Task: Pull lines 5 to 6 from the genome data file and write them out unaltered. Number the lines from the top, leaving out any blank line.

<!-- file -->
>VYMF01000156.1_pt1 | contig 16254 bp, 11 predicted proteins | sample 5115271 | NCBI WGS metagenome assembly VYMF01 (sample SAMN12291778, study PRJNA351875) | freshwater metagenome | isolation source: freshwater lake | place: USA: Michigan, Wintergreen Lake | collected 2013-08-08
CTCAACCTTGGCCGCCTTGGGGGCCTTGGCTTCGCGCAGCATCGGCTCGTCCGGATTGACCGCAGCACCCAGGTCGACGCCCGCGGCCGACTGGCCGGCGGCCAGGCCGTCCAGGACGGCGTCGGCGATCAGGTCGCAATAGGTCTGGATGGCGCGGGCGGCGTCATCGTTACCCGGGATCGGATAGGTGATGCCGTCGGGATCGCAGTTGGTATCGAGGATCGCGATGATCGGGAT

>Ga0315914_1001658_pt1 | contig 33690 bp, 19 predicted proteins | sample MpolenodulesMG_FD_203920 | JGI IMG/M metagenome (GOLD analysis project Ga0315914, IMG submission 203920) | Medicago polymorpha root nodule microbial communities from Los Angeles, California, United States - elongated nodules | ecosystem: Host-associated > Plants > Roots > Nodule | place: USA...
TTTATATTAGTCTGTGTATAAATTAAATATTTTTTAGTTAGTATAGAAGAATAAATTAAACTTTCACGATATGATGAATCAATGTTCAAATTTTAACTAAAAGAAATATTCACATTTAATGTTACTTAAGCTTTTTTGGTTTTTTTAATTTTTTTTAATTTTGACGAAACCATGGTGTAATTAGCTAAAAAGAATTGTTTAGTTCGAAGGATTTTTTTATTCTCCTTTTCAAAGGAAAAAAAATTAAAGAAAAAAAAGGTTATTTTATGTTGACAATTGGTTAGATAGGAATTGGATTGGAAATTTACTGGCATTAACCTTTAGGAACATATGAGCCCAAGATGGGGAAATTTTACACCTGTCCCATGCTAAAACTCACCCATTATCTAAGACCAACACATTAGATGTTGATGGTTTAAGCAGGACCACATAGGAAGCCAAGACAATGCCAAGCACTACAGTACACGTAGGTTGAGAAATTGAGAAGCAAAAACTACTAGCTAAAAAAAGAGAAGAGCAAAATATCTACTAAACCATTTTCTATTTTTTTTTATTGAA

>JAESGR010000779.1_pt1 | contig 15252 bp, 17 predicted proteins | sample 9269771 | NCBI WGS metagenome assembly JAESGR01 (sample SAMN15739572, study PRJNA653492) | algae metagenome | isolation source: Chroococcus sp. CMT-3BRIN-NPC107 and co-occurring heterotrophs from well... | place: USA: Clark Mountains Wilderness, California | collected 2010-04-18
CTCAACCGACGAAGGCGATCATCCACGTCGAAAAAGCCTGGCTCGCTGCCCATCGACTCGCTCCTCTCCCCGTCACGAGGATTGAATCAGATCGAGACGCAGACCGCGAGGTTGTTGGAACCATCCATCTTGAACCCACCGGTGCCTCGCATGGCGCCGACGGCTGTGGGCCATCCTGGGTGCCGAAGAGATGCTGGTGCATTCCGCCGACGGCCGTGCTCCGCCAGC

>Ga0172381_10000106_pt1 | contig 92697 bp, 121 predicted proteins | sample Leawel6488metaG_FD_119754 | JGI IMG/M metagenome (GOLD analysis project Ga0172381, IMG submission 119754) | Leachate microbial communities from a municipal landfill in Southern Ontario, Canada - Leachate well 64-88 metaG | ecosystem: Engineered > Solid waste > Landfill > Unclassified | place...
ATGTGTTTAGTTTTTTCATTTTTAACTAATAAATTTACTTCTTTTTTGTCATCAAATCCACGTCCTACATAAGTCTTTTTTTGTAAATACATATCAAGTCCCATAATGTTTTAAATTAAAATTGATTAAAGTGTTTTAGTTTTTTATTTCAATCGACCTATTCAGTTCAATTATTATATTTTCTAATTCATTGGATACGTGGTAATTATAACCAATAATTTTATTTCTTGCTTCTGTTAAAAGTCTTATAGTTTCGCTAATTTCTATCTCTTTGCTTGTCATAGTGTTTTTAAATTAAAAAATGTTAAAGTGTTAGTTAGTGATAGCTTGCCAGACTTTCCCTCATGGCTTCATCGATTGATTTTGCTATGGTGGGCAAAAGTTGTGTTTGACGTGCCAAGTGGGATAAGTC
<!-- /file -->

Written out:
>JAESGR010000779.1_pt1 | contig 15252 bp, 17 predicted proteins | sample 9269771 | NCBI WGS metagenome assembly JAESGR01 (sample SAMN15739572, study PRJNA653492) | algae metagenome | isolation source: Chroococcus sp. CMT-3BRIN-NPC107 and co-occurring heterotrophs from well... | place: USA: Clark Mountains Wilderness, California | collected 2010-04-18
CTCAACCGACGAAGGCGATCATCCACGTCGAAAAAGCCTGGCTCGCTGCCCATCGACTCGCTCCTCTCCCCGTCACGAGGATTGAATCAGATCGAGACGCAGACCGCGAGGTTGTTGGAACCATCCATCTTGAACCCACCGGTGCCTCGCATGGCGCCGACGGCTGTGGGCCATCCTGGGTGCCGAAGAGATGCTGGTGCATTCCGCCGACGGCCGTGCTCCGCCAGC